This should enable us to do more deals than we can now. What we have found is that sometimes there are opportunities, such as the new Hilton at Silverstone race track, for example, where we could not even be at the table. With the new structure, we could be much more.
What are the things you believe guests most want from a stay at a Best Western hotel?
It’s all changed so much and we have so many brands that it varies from one to the other. But if I had to pick one thing I think it would be WiFi. I know it is said a lot, but you have just got to have it and have it easily available. For too many places it is still a lot of trouble to get codes and log on, and even then it is not necessarily very good. But it can be a difficulty. If you are operating a hotel in a castle 30 miles outside Durham for instance, then getting a good WiFi connection is not going to be easy. So it is a challenge.
What do you hope to achieve with the forthcoming three-part documentary on Channel 4 about the group? Are there risks?
A lot of prep work was done before we agreed to it. That said, we have no editing rights and we genuinely wanted to open up. We have great personalities among our owners and their staff, so we didn’t put down any red lines at all. What we did do was look at the production company’s previous work, which we liked, and we got a sense of comfort when we saw the first 10 minutes of filming. We didn’t feel they were out to burn us. The programme is expected to be aired in April and we are just finishing the filming now.
The people who run the hotels own them. Everything means so much to them, it makes a difference. You really see that in our owners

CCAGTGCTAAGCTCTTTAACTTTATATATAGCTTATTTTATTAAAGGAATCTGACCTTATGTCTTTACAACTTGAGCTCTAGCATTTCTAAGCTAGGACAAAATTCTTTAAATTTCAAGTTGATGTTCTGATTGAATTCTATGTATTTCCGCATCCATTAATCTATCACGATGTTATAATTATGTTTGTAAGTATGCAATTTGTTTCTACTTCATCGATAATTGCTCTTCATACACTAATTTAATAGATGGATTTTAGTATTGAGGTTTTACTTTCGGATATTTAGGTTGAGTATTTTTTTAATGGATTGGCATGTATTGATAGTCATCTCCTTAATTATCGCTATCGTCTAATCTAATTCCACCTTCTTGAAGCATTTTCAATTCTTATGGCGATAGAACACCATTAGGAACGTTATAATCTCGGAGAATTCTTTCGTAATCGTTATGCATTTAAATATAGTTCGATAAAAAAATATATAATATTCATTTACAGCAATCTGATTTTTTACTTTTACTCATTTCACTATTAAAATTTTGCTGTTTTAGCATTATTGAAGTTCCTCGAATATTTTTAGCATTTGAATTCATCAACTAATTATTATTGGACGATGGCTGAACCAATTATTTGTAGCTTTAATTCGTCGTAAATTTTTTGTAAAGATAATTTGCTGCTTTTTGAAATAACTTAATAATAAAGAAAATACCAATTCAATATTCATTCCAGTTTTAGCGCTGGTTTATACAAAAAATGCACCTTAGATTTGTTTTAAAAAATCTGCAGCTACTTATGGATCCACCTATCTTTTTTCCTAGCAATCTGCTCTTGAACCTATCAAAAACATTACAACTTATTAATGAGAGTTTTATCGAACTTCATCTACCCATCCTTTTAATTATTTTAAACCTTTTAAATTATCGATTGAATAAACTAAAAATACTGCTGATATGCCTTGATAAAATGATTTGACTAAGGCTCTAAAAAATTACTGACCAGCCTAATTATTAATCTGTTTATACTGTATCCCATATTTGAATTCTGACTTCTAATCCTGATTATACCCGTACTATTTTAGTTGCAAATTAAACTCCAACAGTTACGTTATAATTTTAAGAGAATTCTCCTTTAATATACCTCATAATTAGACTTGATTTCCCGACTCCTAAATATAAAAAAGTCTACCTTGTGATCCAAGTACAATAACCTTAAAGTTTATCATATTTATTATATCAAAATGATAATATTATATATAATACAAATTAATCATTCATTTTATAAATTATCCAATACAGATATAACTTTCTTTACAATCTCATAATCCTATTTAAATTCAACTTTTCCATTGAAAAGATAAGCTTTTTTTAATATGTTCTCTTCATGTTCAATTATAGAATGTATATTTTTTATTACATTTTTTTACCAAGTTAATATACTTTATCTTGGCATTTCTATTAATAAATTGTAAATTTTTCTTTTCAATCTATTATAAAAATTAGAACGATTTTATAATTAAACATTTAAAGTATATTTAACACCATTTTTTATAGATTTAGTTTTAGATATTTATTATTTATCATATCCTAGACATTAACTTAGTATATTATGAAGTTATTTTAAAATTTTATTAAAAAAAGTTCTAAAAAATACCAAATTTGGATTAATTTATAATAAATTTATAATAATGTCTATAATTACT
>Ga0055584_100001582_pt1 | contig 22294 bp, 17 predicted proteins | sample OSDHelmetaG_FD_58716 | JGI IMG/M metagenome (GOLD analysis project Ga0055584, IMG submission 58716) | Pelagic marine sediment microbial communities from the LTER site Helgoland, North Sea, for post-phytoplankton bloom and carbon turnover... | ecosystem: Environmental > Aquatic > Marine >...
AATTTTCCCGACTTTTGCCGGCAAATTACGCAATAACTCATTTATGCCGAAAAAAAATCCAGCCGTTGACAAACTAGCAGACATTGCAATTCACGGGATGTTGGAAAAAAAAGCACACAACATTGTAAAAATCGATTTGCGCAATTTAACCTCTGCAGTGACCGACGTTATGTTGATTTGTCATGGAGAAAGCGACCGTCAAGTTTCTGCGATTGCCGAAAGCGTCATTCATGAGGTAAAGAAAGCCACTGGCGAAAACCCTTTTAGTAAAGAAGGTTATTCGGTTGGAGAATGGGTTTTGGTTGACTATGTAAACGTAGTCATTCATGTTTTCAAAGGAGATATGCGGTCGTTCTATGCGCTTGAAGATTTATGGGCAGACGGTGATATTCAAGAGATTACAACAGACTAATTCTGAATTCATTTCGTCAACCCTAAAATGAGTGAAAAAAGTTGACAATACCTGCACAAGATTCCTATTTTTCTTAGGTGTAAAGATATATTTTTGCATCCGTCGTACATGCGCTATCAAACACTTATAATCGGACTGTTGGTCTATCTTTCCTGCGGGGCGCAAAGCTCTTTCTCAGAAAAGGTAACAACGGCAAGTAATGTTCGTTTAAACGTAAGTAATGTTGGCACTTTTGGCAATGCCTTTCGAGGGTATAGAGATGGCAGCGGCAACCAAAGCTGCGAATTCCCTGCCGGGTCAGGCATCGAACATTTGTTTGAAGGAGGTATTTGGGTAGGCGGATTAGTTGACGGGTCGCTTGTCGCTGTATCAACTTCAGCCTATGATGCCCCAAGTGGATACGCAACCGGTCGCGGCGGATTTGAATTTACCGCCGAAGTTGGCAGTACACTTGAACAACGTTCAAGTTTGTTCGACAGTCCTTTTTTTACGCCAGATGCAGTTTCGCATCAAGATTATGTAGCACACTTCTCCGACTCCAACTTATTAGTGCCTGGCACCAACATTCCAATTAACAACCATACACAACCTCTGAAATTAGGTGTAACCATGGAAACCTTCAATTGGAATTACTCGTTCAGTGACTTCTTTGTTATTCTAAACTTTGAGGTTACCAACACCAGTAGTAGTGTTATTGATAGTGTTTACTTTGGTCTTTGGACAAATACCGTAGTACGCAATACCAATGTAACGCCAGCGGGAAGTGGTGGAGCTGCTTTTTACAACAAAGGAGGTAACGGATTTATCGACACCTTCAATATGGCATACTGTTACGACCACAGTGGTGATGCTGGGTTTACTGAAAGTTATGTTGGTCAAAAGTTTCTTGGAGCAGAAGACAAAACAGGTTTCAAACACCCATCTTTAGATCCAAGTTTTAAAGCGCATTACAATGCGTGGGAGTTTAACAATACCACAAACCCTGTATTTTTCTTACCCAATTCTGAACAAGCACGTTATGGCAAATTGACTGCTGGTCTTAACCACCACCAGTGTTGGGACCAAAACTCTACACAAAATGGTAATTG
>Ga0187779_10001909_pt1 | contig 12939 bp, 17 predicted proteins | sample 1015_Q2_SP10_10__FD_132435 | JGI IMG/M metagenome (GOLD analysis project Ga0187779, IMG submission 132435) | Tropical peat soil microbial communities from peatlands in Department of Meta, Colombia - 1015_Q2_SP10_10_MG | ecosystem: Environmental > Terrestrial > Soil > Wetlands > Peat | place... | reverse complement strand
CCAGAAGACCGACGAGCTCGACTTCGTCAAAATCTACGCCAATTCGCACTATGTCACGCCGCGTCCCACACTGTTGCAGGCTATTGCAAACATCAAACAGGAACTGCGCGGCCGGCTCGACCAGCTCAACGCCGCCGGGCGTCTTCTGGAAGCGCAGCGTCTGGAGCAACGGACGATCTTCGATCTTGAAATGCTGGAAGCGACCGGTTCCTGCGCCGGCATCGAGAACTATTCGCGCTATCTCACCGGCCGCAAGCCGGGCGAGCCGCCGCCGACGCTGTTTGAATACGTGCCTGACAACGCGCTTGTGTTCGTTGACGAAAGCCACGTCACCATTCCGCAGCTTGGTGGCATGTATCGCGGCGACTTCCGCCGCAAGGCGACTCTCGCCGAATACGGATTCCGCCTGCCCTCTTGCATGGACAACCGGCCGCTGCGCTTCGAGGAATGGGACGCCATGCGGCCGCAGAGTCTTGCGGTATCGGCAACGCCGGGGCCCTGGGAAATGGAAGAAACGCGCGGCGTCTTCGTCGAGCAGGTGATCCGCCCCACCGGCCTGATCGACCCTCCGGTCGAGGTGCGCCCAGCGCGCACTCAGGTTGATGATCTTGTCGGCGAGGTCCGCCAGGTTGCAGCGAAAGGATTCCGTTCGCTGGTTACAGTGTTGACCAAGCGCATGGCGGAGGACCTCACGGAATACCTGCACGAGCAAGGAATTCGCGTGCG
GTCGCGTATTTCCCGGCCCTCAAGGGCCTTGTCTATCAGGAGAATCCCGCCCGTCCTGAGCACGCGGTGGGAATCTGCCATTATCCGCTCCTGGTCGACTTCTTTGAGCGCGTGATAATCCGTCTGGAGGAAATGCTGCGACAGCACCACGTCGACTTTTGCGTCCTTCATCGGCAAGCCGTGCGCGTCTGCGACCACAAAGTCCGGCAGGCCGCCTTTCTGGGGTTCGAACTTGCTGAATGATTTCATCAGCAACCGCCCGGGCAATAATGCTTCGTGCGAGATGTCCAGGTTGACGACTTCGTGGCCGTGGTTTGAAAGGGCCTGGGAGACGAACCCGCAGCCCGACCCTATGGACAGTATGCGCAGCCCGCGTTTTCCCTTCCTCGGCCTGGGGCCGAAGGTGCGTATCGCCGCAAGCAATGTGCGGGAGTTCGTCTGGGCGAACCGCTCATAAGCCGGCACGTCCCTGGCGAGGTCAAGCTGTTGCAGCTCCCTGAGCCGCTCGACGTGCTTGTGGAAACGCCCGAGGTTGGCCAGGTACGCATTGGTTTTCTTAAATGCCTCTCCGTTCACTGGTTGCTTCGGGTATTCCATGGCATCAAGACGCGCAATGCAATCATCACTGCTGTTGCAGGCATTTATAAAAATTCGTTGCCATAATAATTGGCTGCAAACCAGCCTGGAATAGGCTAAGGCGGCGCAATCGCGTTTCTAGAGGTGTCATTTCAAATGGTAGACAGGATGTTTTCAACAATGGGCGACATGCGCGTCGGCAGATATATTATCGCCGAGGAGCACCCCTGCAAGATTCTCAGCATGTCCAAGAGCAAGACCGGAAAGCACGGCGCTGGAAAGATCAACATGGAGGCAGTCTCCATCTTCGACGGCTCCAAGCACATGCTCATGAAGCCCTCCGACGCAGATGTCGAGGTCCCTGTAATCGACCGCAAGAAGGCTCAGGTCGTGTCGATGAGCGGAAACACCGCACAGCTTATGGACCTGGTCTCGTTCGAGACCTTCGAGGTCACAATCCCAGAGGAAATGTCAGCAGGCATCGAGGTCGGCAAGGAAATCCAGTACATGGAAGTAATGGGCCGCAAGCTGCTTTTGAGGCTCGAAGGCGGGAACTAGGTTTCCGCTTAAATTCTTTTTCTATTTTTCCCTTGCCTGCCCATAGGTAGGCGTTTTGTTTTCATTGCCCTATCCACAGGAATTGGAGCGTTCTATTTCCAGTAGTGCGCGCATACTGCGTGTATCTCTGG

Where do you most like to stay yourself, apart from your own hotels?
I like old charm, nostalgia. A couple of weeks ago I stayed in Marco Pierre White’s Rudloe Arms near Bath, and there was no WiFi and a real old-world feeling. I like to switch off and it lets you do that.
What is the best hotel you have stayed in?
A small family hotel on Rhodes I went to with my family, where they made their own olive oil and honey. They really looked after you and took pride in everything they did. It was £19 a night.
When you left school did you expect to end up working in hospitality?
I started in the industry because I went to Sydney after finishing school to play football. One of the conditions of the club was that you had to continue to study and I chose a hospitality course. I played football for two years at the lower grades, but although this was still quite a high level I didn’t make it to the first team in the end. But I still had the hospitality course.
Do you think you are underpaid, overpaid or paid the right amount?
My pay is decided by our board, which is made up of hotel owners, who are our customers. Eight of them are voted on to the board by the other owners. They make the decision.
Rob Paterson's CV
February 2018-present Chief executive, Best Western Hotels & Resorts
June 2015-January 2018 Commercial director, Village Hotels
September 2012-June 2015 Director of revenue and distribution, Malmaison and Hotel Du Vin
March 2011-August 2012 Director of revenue management and distribution strategy, De Vere Group
August 2001-March 2011 Various roles with Accor, including area revenue manager for New Zealand and Fiji, and regional revenue manager for southern UK and London
1997-1999 Studied at Kenvale College of Tourism & Hospitality Management, University of New South Wales, Australia
Best Western GB fact file
Best Western GB has 261 member hotels, with 11 brands and 15,271 bedrooms
Key staff: Rob Paterson, chief executive; Mark Stanley, head of hotel development; Terii Dunne, director of development Best Western GB was established in the UK in 1978 and is now the largest collection of independently owned and family-run hotels in Great Britain.
Largest hotel: Best Western London Crystal Palace Queens Hotel (330 bedrooms)
Smallest hotel: Lamb & Lion Inn Sure Hotel Collection by Best Western (12 rooms)
Longest-standing member: Best Western Plus Swan, Wells, Somerset hotel (joined 1972)
- Employs more than 10,000 people throughout the UK, plus additional seasonal staff
- In 2018, £65m was invested across the Best Western GB hotels, according to the BW Investment Survey
- BW takes on average 127,000 bookings per month, comprising more than 214,000 room nights
- In 2018, occupancy level across the portfolio was around 75%